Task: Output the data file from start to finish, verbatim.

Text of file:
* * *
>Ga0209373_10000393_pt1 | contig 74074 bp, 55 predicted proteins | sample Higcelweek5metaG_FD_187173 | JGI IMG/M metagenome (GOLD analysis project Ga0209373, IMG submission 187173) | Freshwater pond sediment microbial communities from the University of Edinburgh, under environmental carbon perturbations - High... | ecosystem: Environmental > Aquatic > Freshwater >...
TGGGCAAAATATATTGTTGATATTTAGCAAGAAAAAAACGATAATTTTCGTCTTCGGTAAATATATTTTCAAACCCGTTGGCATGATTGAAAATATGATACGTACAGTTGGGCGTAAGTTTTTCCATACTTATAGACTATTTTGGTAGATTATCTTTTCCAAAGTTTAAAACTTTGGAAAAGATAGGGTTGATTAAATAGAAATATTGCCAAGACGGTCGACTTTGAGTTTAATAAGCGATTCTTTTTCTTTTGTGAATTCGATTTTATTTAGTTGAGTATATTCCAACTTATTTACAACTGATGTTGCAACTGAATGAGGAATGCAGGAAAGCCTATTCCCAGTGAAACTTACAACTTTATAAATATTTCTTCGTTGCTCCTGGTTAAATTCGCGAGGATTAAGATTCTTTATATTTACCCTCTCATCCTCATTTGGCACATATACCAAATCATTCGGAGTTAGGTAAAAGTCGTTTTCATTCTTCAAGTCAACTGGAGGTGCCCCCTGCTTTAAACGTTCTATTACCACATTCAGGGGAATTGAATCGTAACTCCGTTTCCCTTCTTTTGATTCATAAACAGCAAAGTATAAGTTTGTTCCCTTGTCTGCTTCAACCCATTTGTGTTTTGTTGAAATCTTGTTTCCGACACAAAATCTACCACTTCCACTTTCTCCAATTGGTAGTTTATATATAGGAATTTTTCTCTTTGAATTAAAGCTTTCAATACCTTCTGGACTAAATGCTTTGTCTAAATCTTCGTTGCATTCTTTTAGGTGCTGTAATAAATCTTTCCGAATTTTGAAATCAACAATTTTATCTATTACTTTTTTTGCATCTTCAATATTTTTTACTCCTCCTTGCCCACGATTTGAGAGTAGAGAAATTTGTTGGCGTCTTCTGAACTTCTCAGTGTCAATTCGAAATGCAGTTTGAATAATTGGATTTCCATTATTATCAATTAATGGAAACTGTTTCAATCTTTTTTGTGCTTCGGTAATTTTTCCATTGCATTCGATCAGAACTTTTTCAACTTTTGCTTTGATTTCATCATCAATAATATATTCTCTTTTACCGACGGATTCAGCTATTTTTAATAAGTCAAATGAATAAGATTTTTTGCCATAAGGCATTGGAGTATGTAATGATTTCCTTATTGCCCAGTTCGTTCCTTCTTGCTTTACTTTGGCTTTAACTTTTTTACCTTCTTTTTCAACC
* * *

>Ga0209373_10000393_pt1 | contig 74074 bp, 55 predicted proteins | sample Higcelweek5metaG_FD_187173 | JGI IMG/M metagenome (GOLD analysis project Ga0209373, IMG submission 187173) | Freshwater pond sediment microbial communities from the University of Edinburgh, under environmental carbon perturbations - High... | ecosystem: Environmental > Aquatic > Freshwater >...
TGGGCAAAATATATTGTTGATATTTAGCAAGAAAAAAACGATAATTTTCGTCTTCGGTAAATATATTTTCAAACCCGTTGGCATGATTGAAAATATGATACGTACAGTTGGGCGTAAGTTTTTCCATACTTATAGACTATTTTGGTAGATTATCTTTTCCAAAGTTTAAAACTTTGGAAAAGATAGGGTTGATTAAATAGAAATATTGCCAAGACGGTCGACTTTGAGTTTAATAAGCGATTCTTTTTCTTTTGTGAATTCGATTTTATTTAGTTGAGTATATTCCAACTTATTTACAACTGATGTTGCAACTGAATGAGGAATGCAGGAAAGCCTATTCCCAGTGAAACTTACAACTTTATAAATATTTCTTCGTTGCTCCTGGTTAAATTCGCGAGGATTAAGATTCTTTATATTTACCCTCTCATCCTCATTTGGCACATATACCAAATCATTCGGAGTTAGGTAAAAGTCGTTTTCATTCTTCAAGTCAACTGGAGGTGCCCCCTGCTTTAAACGTTCTATTACCACATTCAGGGGAATTGAATCGTAACTCCGTTTCCCTTCTTTTGATTCATAAACAGCAAAGTATAAGTTTGTTCCCTTGTCTGCTTCAACCCATTTGTGTTTTGTTGAAATCTTGTTTCCGACACAAAATCTACCACTTCCACTTTCTCCAATTGGTAGTTTATATATAGGAATTTTTCTCTTTGAATTAAAGCTTTCAATACCTTCTGGACTAAATGCTTTGTCTAAATCTTCGTTGCATTCTTTTAGGTGCTGTAATAAATCTTTCCGAATTTTGAAATCAACAATTTTATCTATTACTTTTTTTGCATCTTCAATATTTTTTACTCCTCCTTGCCCACGATTTGAGAGTAGAGAAATTTGTTGGCGTCTTCTGAACTTCTCAGTGTCAATTCGAAATGCAGTTTGAATAATTGGATTTCCATTATTATCAATTAATGGAAACTGTTTCAATCTTTTTTGTGCTTCGGTAATTTTTCCATTGCATTCGATCAGAACTTTTTCAACTTTTGCTTTGATTTCATCATCAATAATATATTCTCTTTTACCGACGGATTCAGCTATTTTTAATAAGTCAAATGAATAAGATTTTTTGCCATAAGGCATTGGAGTATGTAATGATTTCCTTATTGCCCAGTTCGTTCCTTCTTGCTTTACTTTGGCTTTAACTTTTTTACCTTCTTTTTCAACC